Notice: I am a teacher. Here’s why you should send your kids back to school in person.



Courtney is a 20-year-old educator at Chollas-Mead Elementary and a senior policy researcher with Teach Plus California. In 2021, he was selected as SDUSD District Primary School Teacher of the Year.

A few years ago, I retired as a volunteer firefighter. Shortly after, I put my helmet and badge in a display case. This year, as a teacher, I completed my last Zoom course. I then took off my helmet and realized that I will also be placing it in a display case. In fact, I withdraw from online teaching altogether and go back to being a classroom teacher – a real classroom teacher.

Parents, you’ve probably read that back to school, real school, is now much safer and even offers exciting new opportunities, thanks to federal and state stimulus money. But here are a few more reasons why you should take your kid’s helmet off this New Year.

I am a much better teacher in the classroom.

Education in general was visible to a much larger audience during the forties. As a parent myself, I know a lot more about my children’s teachers than before the pandemic. But as a teacher, I also know that I haven’t seen the best of teachers. In fact, in many ways, I’ve seen them at their worst.

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This is because the teachers weren’t near our best online at all. I know I wasn’t. National surveys show that teachers did not feel efficient and did not enjoy teaching virtually. In reality, a by Horace Mann Educators Corp. found that 1 in 4 people even considered leaving the profession. Whatever you think of my performance online, rest assured that I am much better in class. I know it, you know it and your kids know it.

Virtual education has been tried and should be considered inferior because it is.

Virtual education has a proven track record in K-12 education, and it’s not. attractive. As early as 2009, the federal Race To The Top grant fund encouraged large urban districts to allow virtual programs, which quickly became milking cows. Drop-out rates soared in these schools, scores plummeted, and when disenfranchised families and students returned to public schools, their funds often remained with virtual school corporations, leaving districts to fall apart. to struggle.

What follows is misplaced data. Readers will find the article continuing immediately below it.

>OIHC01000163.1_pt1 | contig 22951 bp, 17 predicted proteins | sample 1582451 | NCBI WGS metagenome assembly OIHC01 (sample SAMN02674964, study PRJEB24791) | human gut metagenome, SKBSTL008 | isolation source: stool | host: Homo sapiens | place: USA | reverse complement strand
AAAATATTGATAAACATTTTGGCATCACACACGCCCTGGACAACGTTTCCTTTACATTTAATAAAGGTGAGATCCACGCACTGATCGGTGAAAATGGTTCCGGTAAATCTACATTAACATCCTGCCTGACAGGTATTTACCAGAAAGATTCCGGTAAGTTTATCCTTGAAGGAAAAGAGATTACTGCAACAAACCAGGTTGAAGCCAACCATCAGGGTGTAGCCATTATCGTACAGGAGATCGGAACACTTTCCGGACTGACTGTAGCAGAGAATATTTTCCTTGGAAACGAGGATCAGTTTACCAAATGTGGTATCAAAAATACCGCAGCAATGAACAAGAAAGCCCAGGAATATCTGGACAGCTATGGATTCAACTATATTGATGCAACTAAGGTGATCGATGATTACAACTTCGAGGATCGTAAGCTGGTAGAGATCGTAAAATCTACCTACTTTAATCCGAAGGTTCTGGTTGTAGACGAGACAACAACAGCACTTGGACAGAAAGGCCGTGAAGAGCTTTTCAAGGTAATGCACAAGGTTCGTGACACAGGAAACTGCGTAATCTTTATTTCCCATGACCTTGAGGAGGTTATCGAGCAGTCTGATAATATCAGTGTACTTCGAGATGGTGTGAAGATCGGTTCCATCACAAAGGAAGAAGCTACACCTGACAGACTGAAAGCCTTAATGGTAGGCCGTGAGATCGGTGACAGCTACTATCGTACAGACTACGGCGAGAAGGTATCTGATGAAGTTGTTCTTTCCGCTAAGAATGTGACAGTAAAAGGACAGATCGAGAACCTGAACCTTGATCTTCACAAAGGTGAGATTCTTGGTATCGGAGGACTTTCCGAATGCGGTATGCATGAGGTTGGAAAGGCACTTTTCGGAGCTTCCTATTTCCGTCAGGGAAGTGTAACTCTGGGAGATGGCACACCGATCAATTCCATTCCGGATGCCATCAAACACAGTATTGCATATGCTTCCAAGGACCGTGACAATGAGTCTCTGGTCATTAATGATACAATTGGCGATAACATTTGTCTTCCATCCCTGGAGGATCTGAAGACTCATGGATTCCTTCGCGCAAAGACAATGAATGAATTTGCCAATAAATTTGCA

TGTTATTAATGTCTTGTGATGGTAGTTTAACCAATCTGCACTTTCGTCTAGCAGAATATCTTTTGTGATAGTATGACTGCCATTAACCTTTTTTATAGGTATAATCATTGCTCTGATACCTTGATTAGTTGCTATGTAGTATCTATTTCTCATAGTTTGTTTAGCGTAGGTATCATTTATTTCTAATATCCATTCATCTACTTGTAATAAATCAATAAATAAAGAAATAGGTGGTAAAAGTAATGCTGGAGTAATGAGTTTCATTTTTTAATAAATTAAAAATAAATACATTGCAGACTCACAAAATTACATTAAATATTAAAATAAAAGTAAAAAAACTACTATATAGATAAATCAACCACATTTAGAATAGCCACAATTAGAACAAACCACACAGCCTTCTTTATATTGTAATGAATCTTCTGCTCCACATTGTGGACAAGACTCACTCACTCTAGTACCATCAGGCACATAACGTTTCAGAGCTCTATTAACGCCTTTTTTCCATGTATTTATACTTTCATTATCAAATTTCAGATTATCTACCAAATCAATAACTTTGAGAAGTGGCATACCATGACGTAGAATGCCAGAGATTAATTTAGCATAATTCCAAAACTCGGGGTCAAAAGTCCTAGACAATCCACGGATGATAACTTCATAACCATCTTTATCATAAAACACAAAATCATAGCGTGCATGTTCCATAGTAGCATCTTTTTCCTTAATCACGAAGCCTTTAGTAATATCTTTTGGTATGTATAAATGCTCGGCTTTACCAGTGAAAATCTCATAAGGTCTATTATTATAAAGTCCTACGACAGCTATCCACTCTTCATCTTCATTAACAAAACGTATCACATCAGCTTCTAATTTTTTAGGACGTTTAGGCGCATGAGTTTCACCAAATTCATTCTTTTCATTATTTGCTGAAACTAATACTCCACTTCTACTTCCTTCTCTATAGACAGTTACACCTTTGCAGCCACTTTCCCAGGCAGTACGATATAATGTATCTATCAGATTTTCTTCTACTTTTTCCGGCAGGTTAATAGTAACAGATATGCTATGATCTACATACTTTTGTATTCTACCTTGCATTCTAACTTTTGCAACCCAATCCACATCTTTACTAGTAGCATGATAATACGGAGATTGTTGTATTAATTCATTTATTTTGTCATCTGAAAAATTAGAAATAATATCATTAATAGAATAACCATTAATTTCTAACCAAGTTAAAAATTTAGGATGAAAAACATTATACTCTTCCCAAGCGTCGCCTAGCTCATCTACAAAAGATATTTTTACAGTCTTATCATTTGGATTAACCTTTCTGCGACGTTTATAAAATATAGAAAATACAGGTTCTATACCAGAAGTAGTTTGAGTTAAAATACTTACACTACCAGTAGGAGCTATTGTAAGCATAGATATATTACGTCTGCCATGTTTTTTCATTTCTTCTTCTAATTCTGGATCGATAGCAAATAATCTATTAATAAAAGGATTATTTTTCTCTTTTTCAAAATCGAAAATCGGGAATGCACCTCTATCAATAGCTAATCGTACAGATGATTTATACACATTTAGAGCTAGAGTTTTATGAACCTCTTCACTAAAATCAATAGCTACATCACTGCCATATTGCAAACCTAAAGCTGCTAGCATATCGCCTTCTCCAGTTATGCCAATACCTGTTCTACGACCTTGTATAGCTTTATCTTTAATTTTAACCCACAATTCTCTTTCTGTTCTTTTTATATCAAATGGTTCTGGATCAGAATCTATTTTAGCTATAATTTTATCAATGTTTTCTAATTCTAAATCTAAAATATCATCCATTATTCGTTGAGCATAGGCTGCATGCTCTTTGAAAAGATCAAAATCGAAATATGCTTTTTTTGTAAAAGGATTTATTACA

In 2011, The New York Times found that these results were the norm in every state. With only a third of its schools making annual annual progress, the virtual K-12 programs aggressively targeted the poorest students, realizing significant benefits and falling short of providing high-quality education. quality of any kind.

I can’t hold students to account online, but in the classroom I can make sure your child understands what I’m teaching and is fluent in the subject.

If you followed the back and forth on state testing administration in 2020, then you understand that no one really knew how to do it or what the tests would tell us. Officially, districts told teachers that much of what was normally expected of children would be optional, and that was understandable – to some extent. But the truth was, if a student came on video or on a black screen playing “Call of Duty” (but technically in physics), teachers had no way of knowing until we tested them. Importantly, this meant that there was no accountability for students who could participate but choose not to.

And the tests weren’t any better. This is because during the pandemic it was virtually impossible to guarantee the safety of the tests and in fact provided us with reliable information about our students. But in the classroom, while the parents are at work, while the parents are busy, I can make sure that their children are learning what I am teaching them, and if they don’t, I can remedy it effectively.

Children need to be active and socialize more than ever.

Whenever I see an ad suggesting that a virtual learning academy offers opportunities to socialize and engage in a meaningful way, I feel like I’m watching an infomercial. Yes, compared to the lack of socialization and exercise, that’s right – virtual academies provide opportunities for socialization and movement. But my students here in my classroom have more socialization and more physical exercise between them before lunch than a virtual academy can offer in a month. And if that’s not exactly what our kids need right now, then I don’t know what it is.

If all of that isn’t enough to make getting your child back to a brick and mortar school a priority, remember this: Higher education in the United States works like a filter, hindering those who “run to the top.” high ”in opportunities for an ultimately higher salary. The lasting educational effect of this pandemic will be the impact it will have on your child’s ability to compete for college places and employment opportunities.

Give your child the best opportunity to pass this filter. Also take off your kid’s helmet and send it back to school with teachers like me. Your child will know that we are delighted to see them, even through our masks.



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